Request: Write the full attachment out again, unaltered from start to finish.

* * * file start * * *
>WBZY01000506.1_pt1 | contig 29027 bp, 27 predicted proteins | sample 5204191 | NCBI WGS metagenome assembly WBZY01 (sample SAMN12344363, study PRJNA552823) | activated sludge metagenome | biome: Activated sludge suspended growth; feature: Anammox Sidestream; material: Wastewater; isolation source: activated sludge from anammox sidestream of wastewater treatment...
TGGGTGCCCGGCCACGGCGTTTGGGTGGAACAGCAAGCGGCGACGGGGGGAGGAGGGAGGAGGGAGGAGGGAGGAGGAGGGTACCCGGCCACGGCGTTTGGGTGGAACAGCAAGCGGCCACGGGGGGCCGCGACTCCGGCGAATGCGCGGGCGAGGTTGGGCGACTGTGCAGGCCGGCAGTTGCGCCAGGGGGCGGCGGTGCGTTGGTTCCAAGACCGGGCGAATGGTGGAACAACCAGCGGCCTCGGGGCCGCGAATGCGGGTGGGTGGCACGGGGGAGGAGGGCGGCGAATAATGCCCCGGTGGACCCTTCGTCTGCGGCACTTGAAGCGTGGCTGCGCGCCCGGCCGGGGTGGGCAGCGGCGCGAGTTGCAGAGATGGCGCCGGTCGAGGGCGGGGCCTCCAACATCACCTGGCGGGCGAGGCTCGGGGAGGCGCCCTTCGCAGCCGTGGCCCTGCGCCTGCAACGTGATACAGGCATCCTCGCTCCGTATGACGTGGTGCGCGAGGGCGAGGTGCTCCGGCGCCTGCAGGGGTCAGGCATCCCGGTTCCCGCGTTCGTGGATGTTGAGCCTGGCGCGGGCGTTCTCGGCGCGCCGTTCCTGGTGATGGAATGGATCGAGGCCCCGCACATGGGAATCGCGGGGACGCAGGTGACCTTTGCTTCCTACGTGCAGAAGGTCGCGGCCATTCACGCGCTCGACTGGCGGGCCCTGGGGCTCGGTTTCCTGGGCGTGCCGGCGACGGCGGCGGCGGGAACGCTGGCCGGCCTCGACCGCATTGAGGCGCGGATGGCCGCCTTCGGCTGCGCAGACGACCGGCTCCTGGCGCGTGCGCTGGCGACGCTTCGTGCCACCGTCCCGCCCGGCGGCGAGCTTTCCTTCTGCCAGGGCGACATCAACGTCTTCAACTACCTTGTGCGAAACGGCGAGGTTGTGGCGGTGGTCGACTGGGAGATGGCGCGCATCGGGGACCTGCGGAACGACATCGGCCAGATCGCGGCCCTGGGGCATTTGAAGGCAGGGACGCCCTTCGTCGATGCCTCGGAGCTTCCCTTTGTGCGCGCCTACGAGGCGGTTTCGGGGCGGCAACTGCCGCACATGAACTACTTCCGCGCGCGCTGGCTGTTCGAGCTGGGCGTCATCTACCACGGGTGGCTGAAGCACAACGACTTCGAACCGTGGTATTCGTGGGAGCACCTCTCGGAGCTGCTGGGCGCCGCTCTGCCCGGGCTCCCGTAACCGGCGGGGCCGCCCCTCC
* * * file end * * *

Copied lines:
>WBZY01000506.1_pt1 | contig 29027 bp, 27 predicted proteins | sample 5204191 | NCBI WGS metagenome assembly WBZY01 (sample SAMN12344363, study PRJNA552823) | activated sludge metagenome | biome: Activated sludge suspended growth; feature: Anammox Sidestream; material: Wastewater; isolation source: activated sludge from anammox sidestream of wastewater treatment...
TGGGTGCCCGGCCACGGCGTTTGGGTGGAACAGCAAGCGGCGACGGGGGGAGGAGGGAGGAGGGAGGAGGGAGGAGGAGGGTACCCGGCCACGGCGTTTGGGTGGAACAGCAAGCGGCCACGGGGGGCCGCGACTCCGGCGAATGCGCGGGCGAGGTTGGGCGACTGTGCAGGCCGGCAGTTGCGCCAGGGGGCGGCGGTGCGTTGGTTCCAAGACCGGGCGAATGGTGGAACAACCAGCGGCCTCGGGGCCGCGAATGCGGGTGGGTGGCACGGGGGAGGAGGGCGGCGAATAATGCCCCGGTGGACCCTTCGTCTGCGGCACTTGAAGCGTGGCTGCGCGCCCGGCCGGGGTGGGCAGCGGCGCGAGTTGCAGAGATGGCGCCGGTCGAGGGCGGGGCCTCCAACATCACCTGGCGGGCGAGGCTCGGGGAGGCGCCCTTCGCAGCCGTGGCCCTGCGCCTGCAACGTGATACAGGCATCCTCGCTCCGTATGACGTGGTGCGCGAGGGCGAGGTGCTCCGGCGCCTGCAGGGGTCAGGCATCCCGGTTCCCGCGTTCGTGGATGTTGAGCCTGGCGCGGGCGTTCTCGGCGCGCCGTTCCTGGTGATGGAATGGATCGAGGCCCCGCACATGGGAATCGCGGGGACGCAGGTGACCTTTGCTTCCTACGTGCAGAAGGTCGCGGCCATTCACGCGCTCGACTGGCGGGCCCTGGGGCTCGGTTTCCTGGGCGTGCCGGCGACGGCGGCGGCGGGAACGCTGGCCGGCCTCGACCGCATTGAGGCGCGGATGGCCGCCTTCGGCTGCGCAGACGACCGGCTCCTGGCGCGTGCGCTGGCGACGCTTCGTGCCACCGTCCCGCCCGGCGGCGAGCTTTCCTTCTGCCAGGGCGACATCAACGTCTTCAACTACCTTGTGCGAAACGGCGAGGTTGTGGCGGTGGTCGACTGGGAGATGGCGCGCATCGGGGACCTGCGGAACGACATCGGCCAGATCGCGGCCCTGGGGCATTTGAAGGCAGGGACGCCCTTCGTCGATGCCTCGGAGCTTCCCTTTGTGCGCGCCTACGAGGCGGTTTCGGGGCGGCAACTGCCGCACATGAACTACTTCCGCGCGCGCTGGCTGTTCGAGCTGGGCGTCATCTACCACGGGTGGCTGAAGCACAACGACTTCGAACCGTGGTATTCGTGGGAGCACCTCTCGGAGCTGCTGGGCGCCGCTCTGCCCGGGCTCCCGTAACCGGCGGGGCCGCCCCTCC